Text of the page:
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A conditionally replicating SIV variant that can be used to study the mechanism of protection conferred by live attenuated SIV vaccines
© Das et al; licensee BioMed Central Ltd. 2011
- Published: 3 October 2011
- Rhesus Macaque
- Challenge Virus
- Cynomolgus Macaque
- Indian Rhesus Macaque
Live Attenuated SIV confers potent protection against wild-type SIV challenge. However the mechanism of protection is poorly understood and does not appear to correlate with adaptive immune responses. We have constructed a novel conditionally live SIVmac239 variant that replicates exclusively when doxycycline(dox) is administered [1, 2]. This SIV-rtTA variant is used to investigate the role of duration and persistence of vaccination in protection against homologous and heterologous wild-type virus challenge.
Mauritian cynomolgus macaques were vaccinated with SIV-rtTA and subsequently challenged with the heterologous wild-type virus SIVsmE660. Indian rhesus macaques were vaccinated with SIV-rtTA and subsequently challenged with wild-type SIVmac239.
In naive cynomolgus macaques, SIVsmE660 establishes high peak and steady-state viraemia. After 20 weeks vaccination with SIV-rtTA in the presence of dox, 6/6 animals were protected against SIVsmE660. By contrast only 1/6 animals were protected after 3 weeks vaccination in the presence of dox. The role of persisting vaccine virus replication was investigated by vaccinating for 3 weeks with SIV-rtTA in the presence of dox, removing doxfor 17 weeks and subsequent challenging with SIVsmE660. In this group, 3/6 vaccinates were protected against detectable infection with SIVsmE660 in the periphery. These data demonstrate that live attenuated SIV can protect against a vigorously replicating, heterologous challenge virus (SIVsmE660) and that a longer duration of vaccination is beneficial, even when the vaccine-virus is apparently 'switched-off'.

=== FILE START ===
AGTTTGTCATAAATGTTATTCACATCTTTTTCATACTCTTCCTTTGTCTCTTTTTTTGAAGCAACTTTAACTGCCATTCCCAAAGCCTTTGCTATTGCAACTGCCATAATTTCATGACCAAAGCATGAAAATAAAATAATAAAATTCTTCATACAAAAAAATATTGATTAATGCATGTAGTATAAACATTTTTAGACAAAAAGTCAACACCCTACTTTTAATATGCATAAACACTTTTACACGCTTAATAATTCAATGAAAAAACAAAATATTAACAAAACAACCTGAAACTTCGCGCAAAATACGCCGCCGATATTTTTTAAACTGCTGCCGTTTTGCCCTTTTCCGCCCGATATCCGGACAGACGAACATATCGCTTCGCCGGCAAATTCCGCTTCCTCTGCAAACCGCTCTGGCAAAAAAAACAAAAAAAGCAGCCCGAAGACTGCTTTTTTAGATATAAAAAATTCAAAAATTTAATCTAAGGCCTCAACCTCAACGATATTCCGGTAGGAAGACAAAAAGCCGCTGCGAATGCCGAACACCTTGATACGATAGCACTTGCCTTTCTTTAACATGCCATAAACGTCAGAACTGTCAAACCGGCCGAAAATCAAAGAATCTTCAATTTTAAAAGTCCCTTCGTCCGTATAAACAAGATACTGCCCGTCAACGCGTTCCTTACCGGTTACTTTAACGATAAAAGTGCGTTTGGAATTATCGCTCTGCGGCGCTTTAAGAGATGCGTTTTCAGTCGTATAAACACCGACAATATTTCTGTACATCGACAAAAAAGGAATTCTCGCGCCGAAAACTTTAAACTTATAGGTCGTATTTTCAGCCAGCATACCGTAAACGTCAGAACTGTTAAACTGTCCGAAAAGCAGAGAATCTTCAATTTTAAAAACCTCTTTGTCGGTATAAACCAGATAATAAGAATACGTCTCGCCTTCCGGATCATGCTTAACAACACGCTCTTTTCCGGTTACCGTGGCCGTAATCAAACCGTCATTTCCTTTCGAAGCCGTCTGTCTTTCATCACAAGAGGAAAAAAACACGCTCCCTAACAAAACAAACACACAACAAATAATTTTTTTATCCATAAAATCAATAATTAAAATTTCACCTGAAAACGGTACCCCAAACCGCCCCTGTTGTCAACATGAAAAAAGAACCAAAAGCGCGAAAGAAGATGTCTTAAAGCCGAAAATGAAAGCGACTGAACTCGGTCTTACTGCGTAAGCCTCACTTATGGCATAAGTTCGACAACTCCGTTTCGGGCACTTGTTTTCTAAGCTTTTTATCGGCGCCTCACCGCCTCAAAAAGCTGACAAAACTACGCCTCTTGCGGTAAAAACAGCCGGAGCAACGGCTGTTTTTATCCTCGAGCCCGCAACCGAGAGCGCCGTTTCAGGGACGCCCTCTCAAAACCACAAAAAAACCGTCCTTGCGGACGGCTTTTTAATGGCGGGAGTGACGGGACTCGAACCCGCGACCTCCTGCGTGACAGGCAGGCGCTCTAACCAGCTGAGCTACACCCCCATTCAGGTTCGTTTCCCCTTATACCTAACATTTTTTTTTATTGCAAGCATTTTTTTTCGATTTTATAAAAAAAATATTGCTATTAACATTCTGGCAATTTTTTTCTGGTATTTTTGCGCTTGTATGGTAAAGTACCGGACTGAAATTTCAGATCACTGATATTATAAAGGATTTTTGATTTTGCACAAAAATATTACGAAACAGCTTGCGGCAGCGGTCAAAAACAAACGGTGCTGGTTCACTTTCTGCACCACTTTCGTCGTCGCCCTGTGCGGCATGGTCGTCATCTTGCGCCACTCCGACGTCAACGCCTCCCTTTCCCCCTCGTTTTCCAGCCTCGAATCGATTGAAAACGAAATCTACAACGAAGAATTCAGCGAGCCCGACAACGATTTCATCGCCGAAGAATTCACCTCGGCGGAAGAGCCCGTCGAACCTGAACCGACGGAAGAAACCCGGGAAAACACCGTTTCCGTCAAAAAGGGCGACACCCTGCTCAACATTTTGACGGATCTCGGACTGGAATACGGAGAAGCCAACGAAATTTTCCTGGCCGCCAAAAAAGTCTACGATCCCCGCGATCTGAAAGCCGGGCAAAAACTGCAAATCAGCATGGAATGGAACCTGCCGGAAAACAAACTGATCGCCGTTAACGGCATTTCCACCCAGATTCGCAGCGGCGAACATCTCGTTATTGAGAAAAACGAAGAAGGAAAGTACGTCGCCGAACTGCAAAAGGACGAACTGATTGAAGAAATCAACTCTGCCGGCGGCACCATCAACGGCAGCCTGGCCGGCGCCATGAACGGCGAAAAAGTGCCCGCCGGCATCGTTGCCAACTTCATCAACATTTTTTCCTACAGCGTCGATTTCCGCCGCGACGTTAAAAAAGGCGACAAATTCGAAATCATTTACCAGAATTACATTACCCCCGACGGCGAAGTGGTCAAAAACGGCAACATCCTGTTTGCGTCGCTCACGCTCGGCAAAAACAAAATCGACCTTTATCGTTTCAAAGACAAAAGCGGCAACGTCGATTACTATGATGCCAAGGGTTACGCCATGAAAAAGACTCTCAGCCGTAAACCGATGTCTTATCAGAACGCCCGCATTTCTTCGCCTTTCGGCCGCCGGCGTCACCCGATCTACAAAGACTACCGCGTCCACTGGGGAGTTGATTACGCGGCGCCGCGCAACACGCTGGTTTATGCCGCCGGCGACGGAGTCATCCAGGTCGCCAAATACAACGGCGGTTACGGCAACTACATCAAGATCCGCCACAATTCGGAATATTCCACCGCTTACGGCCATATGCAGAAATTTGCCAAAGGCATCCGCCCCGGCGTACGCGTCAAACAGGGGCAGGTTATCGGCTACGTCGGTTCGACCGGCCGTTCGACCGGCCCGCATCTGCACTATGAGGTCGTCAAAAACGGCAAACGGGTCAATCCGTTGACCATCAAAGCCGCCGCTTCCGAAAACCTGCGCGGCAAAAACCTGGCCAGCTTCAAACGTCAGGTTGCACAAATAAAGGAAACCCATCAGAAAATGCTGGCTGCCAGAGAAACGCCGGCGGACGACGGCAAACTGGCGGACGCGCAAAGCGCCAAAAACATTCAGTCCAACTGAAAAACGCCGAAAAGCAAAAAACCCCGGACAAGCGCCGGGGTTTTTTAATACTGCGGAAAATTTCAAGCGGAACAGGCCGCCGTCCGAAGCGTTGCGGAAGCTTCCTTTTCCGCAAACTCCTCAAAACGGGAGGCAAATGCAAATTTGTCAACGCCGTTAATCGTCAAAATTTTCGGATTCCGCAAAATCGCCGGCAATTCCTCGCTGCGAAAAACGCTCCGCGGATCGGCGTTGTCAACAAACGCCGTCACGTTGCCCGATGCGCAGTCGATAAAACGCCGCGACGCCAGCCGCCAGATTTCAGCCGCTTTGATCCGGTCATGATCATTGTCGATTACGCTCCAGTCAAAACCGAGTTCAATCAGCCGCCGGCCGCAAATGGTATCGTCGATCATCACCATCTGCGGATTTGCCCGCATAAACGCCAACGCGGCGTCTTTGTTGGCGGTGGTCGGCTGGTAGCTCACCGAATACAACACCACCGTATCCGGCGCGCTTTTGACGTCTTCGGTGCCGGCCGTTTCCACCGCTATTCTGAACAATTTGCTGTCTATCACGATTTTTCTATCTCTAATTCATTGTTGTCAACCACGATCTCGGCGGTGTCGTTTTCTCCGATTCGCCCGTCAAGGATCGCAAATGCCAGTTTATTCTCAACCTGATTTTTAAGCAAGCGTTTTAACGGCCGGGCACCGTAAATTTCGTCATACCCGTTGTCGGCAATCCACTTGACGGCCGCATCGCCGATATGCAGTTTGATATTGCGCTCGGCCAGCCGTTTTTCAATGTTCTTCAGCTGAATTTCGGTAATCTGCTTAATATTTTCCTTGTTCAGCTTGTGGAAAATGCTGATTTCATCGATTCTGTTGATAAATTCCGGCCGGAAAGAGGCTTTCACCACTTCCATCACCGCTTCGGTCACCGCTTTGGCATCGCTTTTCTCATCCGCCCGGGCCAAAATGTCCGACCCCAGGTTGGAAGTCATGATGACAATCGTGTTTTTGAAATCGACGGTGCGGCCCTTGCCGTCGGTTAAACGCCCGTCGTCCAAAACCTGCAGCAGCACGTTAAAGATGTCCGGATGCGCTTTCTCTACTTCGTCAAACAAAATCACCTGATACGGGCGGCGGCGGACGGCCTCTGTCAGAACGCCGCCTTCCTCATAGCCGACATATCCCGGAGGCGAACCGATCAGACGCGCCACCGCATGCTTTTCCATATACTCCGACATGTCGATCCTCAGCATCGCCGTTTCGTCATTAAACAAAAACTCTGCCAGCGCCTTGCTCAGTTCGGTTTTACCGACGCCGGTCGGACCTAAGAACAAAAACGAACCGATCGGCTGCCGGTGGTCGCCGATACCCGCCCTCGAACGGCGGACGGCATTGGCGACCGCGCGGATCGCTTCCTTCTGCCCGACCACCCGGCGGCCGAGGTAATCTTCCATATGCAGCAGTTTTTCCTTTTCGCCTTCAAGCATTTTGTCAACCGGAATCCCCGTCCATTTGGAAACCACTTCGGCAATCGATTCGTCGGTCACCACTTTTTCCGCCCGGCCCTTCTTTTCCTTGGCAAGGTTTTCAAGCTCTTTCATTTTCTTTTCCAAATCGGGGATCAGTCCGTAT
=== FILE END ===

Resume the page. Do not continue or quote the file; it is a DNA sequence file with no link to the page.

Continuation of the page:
Vaccination of rhesus macaques with the same SIV-rtTA vaccine for 6 months in the presence of dox protected only 2/8 vaccinates against homologous challenge with wild-type SIVmac239. Remarkably, both protected animals demonstrated more persistent viral load kinetics upon vaccination, which confirms that prolonged replication of the vaccine virus improves protection. Sequence recovery of SIV-rtTA indicated an absence of mutations in the rtTA gene that would impact on doxycycline dependency. The presence of only minimal changes elsewhere indicated that SIV-rtTA was genetically stable in vivo. Since the genetics and antigenic relatedness of vaccine and challenge virus does not appear to predict the outcome of these vaccine studies, the kinetics and relative persistence of vaccine virus replication and the role of innate anti-retroviral responses are being evaluated.
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